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Colombian Coffee: What is on the Menu at a Typical Café

Colombian Coffee

Rachel Arrieta

Have you ever been to a specialty coffee shop? If you say “yes” and you’re thinking of Starbucks, then you definitely need to make a trip to Colombia so that you actually know what specialty coffee is. I’m not hating on Starbucks; I’m a gold card member myself, but they’ve got nothing on the coffee shops you’ll find in Bogotá. Whether you’re looking for a cultural experience or you just want some really good coffee, hit up one of the many cafés in the capital and go back to basics with these coffee-based favorites.

I thought I knew a lot about coffee before coming to Colombia. Two classes, dozens of cafés, and hundreds of cups later, I realized how wrong I was. I never really knew what exactly I was ordering; I just knew I liked the drinks. As it turns out, I’m not alone, as a lot people don’t know what’s in their drink or the difference between regular coffee and espresso or a latte and a cappuccino. Being the third largest producer of coffee in the world, people expect to get a delicious cup when they come to Colombia, and from experience, I can tell you that the country delivers. You’ll have plenty of specialty coffee shops to choose from while you’re in Bogotá (many of which can be found in the historic and tourist-y neighborhood of La Candelaria) and the following are the key bebidas (drinks) you’ll see on every menu. Already know what you’re going to order? Then I guess the real question is do you know what goes into your drink?

Coffee, the local way

At home, Colombians often prepare their coffee with (lots of) sugar and/or milk (not creamer), so it’s not uncommon to hear them order the same in cafés. Tinto, is sweetened black coffee made from leftover beans, and pintadito is that same black coffee with milk, almost latte-like, but lesser quality and sans foam. You can actually buy these from street vendors for less than $1,000 COP ($0.33 USD), but they’re also on the menu at some cafés, as well as a couple of the local chains that are always nearby, like Tostao and Oma. For a boozier local favorite, try carajillo, which is coffee with Colombia’s beloved aguardiente.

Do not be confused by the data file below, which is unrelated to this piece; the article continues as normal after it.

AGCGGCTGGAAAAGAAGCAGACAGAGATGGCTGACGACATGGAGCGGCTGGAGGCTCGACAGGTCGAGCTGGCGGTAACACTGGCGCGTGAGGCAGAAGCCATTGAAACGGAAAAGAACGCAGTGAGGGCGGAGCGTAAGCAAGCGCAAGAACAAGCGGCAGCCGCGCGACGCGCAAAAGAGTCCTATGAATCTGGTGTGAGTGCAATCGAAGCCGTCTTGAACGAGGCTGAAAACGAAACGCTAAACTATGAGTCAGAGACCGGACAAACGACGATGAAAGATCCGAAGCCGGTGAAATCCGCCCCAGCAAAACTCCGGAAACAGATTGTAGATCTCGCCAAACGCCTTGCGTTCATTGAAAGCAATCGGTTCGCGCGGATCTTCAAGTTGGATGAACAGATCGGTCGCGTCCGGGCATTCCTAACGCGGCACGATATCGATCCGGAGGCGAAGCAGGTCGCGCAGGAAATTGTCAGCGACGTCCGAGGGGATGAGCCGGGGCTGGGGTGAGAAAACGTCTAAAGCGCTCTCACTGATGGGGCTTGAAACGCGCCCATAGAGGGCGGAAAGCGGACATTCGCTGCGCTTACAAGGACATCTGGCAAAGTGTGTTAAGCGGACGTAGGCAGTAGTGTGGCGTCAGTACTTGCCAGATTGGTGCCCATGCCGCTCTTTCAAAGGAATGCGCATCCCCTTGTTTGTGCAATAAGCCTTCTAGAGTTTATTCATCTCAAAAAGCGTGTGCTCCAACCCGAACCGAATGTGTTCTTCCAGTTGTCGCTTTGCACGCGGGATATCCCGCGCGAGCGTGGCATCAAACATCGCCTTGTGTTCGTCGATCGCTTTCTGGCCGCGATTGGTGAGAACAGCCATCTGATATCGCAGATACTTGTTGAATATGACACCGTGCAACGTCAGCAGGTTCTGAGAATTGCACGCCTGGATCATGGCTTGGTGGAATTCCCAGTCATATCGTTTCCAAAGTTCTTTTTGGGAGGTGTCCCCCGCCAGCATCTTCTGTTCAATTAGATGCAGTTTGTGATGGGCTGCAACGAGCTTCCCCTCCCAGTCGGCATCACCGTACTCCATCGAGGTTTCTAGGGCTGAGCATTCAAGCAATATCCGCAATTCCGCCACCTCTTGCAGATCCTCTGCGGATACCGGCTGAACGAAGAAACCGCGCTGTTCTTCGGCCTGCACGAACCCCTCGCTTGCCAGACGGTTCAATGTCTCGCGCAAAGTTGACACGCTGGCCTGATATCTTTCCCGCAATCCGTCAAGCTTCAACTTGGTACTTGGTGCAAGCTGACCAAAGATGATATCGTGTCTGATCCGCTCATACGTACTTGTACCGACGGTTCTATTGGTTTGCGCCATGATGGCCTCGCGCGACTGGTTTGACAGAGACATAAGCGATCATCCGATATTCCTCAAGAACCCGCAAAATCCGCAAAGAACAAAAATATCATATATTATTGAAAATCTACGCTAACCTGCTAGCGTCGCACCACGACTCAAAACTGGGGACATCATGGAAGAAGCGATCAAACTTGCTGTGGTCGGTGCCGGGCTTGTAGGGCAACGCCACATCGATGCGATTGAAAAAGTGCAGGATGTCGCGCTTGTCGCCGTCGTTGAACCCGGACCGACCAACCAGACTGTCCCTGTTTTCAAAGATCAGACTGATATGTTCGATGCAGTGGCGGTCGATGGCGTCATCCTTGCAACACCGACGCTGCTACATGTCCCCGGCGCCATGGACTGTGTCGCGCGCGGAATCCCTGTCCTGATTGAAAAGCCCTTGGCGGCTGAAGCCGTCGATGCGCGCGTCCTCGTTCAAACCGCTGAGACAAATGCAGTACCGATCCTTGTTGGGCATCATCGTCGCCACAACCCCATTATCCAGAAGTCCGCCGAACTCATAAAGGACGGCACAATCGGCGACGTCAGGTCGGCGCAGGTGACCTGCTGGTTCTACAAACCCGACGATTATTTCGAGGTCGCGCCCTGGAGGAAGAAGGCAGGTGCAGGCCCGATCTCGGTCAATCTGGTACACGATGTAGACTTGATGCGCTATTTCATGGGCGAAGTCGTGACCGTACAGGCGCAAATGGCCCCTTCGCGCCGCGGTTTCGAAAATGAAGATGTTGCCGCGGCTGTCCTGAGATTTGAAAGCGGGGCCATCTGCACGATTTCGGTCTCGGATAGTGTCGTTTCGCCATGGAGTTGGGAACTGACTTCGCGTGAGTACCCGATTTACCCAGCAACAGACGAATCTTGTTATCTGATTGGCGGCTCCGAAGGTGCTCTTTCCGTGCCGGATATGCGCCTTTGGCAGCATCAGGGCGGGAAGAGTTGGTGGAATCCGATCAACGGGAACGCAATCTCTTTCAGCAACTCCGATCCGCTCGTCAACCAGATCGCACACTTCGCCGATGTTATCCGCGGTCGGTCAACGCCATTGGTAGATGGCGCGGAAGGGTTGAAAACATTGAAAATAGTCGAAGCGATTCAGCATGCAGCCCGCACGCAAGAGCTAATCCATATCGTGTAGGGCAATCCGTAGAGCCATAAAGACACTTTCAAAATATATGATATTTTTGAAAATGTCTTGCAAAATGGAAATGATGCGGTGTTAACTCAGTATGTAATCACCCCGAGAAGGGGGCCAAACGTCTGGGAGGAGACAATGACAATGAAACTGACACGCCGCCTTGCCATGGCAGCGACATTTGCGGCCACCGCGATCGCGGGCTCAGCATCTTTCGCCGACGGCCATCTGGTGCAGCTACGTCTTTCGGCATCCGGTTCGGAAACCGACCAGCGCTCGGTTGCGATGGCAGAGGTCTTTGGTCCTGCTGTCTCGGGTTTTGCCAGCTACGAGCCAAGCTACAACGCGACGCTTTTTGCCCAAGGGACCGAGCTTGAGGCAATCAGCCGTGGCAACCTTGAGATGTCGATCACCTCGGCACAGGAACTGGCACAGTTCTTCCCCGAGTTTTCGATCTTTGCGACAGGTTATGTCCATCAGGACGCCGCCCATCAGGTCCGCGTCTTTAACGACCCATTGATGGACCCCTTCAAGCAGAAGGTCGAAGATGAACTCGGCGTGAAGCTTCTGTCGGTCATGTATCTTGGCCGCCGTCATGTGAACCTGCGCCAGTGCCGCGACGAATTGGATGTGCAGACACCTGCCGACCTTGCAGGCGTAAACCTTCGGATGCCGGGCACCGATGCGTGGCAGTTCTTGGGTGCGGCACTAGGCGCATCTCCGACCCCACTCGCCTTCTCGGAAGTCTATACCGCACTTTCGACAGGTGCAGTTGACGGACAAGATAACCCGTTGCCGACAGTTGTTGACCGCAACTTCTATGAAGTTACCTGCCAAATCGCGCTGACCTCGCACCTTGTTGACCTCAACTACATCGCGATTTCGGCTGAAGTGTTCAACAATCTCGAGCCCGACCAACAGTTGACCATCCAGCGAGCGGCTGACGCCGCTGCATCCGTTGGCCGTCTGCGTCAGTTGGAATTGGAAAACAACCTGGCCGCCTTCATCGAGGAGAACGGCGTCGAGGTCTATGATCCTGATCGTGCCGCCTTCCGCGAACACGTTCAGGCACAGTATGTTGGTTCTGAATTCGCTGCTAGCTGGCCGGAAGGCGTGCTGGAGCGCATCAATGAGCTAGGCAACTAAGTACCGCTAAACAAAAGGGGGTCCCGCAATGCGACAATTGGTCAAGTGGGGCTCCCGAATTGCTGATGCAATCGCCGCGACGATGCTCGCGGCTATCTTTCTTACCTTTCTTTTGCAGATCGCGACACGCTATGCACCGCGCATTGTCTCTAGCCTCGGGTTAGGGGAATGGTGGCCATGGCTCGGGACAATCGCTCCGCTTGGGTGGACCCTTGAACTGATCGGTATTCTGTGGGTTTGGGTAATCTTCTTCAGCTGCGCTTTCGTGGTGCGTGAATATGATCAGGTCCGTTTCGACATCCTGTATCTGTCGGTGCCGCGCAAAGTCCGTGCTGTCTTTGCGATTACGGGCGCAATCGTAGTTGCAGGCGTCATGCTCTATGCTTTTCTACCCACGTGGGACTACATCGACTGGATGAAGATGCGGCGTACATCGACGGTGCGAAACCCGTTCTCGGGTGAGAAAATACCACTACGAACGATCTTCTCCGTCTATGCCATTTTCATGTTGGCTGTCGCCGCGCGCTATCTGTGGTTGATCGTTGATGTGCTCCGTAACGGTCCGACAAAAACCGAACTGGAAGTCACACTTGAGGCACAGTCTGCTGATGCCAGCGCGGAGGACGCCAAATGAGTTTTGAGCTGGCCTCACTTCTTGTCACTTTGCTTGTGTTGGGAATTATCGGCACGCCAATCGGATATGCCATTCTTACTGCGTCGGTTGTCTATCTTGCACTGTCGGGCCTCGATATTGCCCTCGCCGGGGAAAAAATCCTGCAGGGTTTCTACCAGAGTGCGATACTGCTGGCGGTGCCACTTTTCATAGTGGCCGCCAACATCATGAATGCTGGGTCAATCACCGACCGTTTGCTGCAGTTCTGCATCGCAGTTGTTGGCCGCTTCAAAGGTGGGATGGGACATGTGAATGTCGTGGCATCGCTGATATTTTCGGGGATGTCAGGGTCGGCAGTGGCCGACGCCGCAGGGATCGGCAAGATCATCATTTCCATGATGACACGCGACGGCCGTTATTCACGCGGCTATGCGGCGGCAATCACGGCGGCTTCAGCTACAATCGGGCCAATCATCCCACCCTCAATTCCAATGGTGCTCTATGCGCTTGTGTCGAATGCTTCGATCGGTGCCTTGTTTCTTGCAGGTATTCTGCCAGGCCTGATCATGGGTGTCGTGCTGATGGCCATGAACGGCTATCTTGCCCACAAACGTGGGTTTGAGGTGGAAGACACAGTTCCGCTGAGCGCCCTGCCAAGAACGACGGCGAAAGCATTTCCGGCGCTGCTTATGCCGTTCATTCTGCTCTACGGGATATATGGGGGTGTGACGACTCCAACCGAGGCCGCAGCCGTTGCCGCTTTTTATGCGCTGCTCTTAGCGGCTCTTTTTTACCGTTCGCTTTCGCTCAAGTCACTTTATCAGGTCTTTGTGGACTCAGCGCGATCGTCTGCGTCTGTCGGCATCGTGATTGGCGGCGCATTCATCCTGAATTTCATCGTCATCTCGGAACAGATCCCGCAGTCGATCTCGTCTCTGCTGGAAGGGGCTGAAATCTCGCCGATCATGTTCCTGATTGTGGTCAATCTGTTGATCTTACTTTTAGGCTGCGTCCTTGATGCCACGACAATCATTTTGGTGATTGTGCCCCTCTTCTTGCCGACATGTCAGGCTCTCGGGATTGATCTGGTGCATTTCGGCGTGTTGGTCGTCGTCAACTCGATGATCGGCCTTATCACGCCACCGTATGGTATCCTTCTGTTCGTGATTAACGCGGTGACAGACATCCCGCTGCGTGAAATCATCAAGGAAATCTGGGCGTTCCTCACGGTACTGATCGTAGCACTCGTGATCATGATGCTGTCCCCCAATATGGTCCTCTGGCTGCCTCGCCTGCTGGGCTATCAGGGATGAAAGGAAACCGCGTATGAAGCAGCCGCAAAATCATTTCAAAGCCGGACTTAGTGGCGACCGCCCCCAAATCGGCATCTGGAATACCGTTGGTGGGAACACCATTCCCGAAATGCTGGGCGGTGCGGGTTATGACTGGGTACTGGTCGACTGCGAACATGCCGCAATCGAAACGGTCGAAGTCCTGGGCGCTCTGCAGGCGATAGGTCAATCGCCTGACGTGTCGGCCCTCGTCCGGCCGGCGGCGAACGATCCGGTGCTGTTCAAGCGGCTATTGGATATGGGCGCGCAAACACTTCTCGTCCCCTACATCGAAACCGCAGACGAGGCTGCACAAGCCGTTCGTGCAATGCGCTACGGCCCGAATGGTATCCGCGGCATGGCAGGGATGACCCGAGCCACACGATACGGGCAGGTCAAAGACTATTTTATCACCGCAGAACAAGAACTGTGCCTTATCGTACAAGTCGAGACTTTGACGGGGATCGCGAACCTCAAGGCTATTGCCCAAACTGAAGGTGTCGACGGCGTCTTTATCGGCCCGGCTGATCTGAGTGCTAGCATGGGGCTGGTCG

Filtered coffee

I would say filtered coffee is the crux of any specialty coffee shop. There are a variety of methods to choose from: the Chemex, siphon, French press, V60 dripper, and Aeropress are the most popular. The grind of the coffee will vary a little by method and many places will even bring the beans and equipment out to your table and prepare it in front of you as they explain what they’re doing, which is part of the authentic Colombian coffee experience. Consider that every single aspect of the process will affect how that cup tastes, including the water temperature, pouring method, infusion time, and of course where the beans came from (and within that, there are a million factors that determine the profile). However, any one of these methods will yield a delicious, full-bodied cup that when made properly, perfectly balances the flavors of sweetness, bitterness, and acidity.

Colombian Coffee
© 2015 Photograph by Chris Jeffrey for Coffee Maker Compare

Espresso and espresso-based drinks

Espresso and (filtered) coffee are different so let’s get that out of the way right now. While a cup of coffee can have a finer grind (although it’s typically on the coarse side), espresso is made from the finest grind possible and by blasting really hot water through the packed down grounds, hence espresso machines that make this process easier. This is what gives it that rich, complex flavor and the pressure is what creates that light layer of foam sitting on top of your espresso shot. Espresso serves as the base for pretty much all of your favorite café concoctions.